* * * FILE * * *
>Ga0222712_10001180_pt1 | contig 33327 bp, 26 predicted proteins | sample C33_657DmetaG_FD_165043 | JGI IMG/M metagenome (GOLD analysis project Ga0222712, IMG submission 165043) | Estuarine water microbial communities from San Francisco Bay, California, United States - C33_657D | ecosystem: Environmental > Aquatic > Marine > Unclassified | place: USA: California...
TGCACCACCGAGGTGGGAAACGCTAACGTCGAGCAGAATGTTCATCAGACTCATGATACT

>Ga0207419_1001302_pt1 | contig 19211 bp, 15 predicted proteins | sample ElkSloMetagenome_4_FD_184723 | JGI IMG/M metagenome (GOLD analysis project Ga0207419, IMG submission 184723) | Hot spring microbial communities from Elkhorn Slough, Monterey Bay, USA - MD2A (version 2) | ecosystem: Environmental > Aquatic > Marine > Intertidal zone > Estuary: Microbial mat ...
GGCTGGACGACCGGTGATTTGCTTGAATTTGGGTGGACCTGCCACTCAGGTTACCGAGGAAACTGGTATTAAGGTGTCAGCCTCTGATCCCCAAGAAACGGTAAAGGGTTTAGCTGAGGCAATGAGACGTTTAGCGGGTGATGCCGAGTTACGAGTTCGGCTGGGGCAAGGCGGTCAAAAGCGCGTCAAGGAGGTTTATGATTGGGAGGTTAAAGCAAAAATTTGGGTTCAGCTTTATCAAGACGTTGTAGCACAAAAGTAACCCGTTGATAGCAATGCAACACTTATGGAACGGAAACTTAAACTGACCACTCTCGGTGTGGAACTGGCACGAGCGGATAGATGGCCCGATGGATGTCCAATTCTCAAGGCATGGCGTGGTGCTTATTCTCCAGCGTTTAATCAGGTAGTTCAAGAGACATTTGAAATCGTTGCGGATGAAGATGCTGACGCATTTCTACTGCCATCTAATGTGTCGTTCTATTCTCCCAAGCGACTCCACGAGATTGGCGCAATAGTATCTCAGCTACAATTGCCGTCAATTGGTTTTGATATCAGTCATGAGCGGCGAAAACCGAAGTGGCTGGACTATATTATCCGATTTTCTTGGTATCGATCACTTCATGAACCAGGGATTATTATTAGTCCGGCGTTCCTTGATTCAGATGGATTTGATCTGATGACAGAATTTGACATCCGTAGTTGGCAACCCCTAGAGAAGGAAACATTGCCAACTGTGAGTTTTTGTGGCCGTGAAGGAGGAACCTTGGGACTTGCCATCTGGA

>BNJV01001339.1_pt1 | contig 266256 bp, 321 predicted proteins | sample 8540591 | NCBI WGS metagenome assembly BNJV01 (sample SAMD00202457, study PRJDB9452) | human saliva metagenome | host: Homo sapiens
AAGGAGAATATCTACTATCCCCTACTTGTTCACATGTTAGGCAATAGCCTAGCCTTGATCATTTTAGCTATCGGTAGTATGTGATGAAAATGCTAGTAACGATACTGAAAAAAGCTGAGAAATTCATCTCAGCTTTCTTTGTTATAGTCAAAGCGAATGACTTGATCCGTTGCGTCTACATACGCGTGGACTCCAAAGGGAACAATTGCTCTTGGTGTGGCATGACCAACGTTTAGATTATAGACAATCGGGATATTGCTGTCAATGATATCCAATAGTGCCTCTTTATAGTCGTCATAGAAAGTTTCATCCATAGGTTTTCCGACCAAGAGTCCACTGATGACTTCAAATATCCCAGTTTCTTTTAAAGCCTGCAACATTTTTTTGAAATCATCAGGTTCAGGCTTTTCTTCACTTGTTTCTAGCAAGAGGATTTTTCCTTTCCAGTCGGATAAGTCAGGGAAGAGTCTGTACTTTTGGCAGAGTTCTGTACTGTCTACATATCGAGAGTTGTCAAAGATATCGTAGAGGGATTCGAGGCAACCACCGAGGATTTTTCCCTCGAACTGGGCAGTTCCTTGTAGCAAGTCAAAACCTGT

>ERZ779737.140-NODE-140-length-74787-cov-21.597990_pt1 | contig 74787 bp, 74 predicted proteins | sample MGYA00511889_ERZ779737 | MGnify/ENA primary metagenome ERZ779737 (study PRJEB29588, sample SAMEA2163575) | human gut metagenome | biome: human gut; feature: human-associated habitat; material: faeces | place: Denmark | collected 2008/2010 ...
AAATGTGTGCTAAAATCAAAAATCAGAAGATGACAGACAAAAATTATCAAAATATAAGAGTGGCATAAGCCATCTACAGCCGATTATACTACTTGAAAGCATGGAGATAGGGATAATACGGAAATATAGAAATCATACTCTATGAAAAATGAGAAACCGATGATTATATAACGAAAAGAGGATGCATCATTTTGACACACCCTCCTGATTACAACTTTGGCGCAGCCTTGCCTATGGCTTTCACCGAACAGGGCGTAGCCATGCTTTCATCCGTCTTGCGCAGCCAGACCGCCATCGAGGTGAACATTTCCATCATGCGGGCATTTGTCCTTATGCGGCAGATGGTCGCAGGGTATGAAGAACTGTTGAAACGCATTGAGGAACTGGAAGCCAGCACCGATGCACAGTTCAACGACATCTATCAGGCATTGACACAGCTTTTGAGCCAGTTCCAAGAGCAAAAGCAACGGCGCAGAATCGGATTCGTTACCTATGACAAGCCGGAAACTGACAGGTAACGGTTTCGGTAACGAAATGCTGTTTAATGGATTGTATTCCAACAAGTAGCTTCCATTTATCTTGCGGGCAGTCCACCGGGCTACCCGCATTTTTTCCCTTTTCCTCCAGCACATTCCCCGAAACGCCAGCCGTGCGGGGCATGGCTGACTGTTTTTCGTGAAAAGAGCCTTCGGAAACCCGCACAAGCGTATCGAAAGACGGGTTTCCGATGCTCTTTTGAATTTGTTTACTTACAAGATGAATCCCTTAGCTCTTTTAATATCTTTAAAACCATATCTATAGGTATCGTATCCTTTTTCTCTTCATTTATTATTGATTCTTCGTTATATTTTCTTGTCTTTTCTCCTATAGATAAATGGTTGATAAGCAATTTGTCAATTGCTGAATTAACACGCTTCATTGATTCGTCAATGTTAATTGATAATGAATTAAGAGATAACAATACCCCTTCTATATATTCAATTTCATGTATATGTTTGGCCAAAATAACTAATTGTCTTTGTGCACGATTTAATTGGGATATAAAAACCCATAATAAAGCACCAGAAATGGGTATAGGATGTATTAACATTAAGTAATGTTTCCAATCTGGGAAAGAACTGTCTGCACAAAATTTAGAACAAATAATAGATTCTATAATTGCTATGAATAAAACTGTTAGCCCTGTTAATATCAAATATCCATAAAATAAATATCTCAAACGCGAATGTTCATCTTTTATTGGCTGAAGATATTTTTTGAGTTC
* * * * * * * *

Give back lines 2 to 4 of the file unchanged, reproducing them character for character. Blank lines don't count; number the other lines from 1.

TGCACCACCGAGGTGGGAAACGCTAACGTCGAGCAGAATGTTCATCAGACTCATGATACT

>Ga0207419_1001302_pt1 | contig 19211 bp, 15 predicted proteins | sample ElkSloMetagenome_4_FD_184723 | JGI IMG/M metagenome (GOLD analysis project Ga0207419, IMG submission 184723) | Hot spring microbial communities from Elkhorn Slough, Monterey Bay, USA - MD2A (version 2) | ecosystem: Environmental > Aquatic > Marine > Intertidal zone > Estuary: Microbial mat ...
GGCTGGACGACCGGTGATTTGCTTGAATTTGGGTGGACCTGCCACTCAGGTTACCGAGGAAACTGGTATTAAGGTGTCAGCCTCTGATCCCCAAGAAACGGTAAAGGGTTTAGCTGAGGCAATGAGACGTTTAGCGGGTGATGCCGAGTTACGAGTTCGGCTGGGGCAAGGCGGTCAAAAGCGCGTCAAGGAGGTTTATGATTGGGAGGTTAAAGCAAAAATTTGGGTTCAGCTTTATCAAGACGTTGTAGCACAAAAGTAACCCGTTGATAGCAATGCAACACTTATGGAACGGAAACTTAAACTGACCACTCTCGGTGTGGAACTGGCACGAGCGGATAGATGGCCCGATGGATGTCCAATTCTCAAGGCATGGCGTGGTGCTTATTCTCCAGCGTTTAATCAGGTAGTTCAAGAGACATTTGAAATCGTTGCGGATGAAGATGCTGACGCATTTCTACTGCCATCTAATGTGTCGTTCTATTCTCCCAAGCGACTCCACGAGATTGGCGCAATAGTATCTCAGCTACAATTGCCGTCAATTGGTTTTGATATCAGTCATGAGCGGCGAAAACCGAAGTGGCTGGACTATATTATCCGATTTTCTTGGTATCGATCACTTCATGAACCAGGGATTATTATTAGTCCGGCGTTCCTTGATTCAGATGGATTTGATCTGATGACAGAATTTGACATCCGTAGTTGGCAACCCCTAGAGAAGGAAACATTGCCAACTGTGAGTTTTTGTGGCCGTGAAGGAGGAACCTTGGGACTTGCCATCTGGA